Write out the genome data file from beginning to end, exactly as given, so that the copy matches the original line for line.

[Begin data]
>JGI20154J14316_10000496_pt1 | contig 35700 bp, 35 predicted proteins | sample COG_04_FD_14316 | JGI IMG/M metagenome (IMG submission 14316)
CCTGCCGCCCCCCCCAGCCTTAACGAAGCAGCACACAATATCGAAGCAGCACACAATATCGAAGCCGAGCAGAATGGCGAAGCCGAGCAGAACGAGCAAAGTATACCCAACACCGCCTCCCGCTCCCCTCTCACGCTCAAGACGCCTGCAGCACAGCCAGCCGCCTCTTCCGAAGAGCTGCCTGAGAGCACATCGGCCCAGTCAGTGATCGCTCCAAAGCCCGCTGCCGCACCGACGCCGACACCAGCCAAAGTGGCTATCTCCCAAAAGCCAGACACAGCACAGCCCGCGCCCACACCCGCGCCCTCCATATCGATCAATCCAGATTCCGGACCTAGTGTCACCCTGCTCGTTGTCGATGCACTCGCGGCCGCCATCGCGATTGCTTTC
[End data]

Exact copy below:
>JGI20154J14316_10000496_pt1 | contig 35700 bp, 35 predicted proteins | sample COG_04_FD_14316 | JGI IMG/M metagenome (IMG submission 14316)
CCTGCCGCCCCCCCCAGCCTTAACGAAGCAGCACACAATATCGAAGCAGCACACAATATCGAAGCCGAGCAGAATGGCGAAGCCGAGCAGAACGAGCAAAGTATACCCAACACCGCCTCCCGCTCCCCTCTCACGCTCAAGACGCCTGCAGCACAGCCAGCCGCCTCTTCCGAAGAGCTGCCTGAGAGCACATCGGCCCAGTCAGTGATCGCTCCAAAGCCCGCTGCCGCACCGACGCCGACACCAGCCAAAGTGGCTATCTCCCAAAAGCCAGACACAGCACAGCCCGCGCCCACACCCGCGCCCTCCATATCGATCAATCCAGATTCCGGACCTAGTGTCACCCTGCTCGTTGTCGATGCACTCGCGGCCGCCATCGCGATTGCTTTC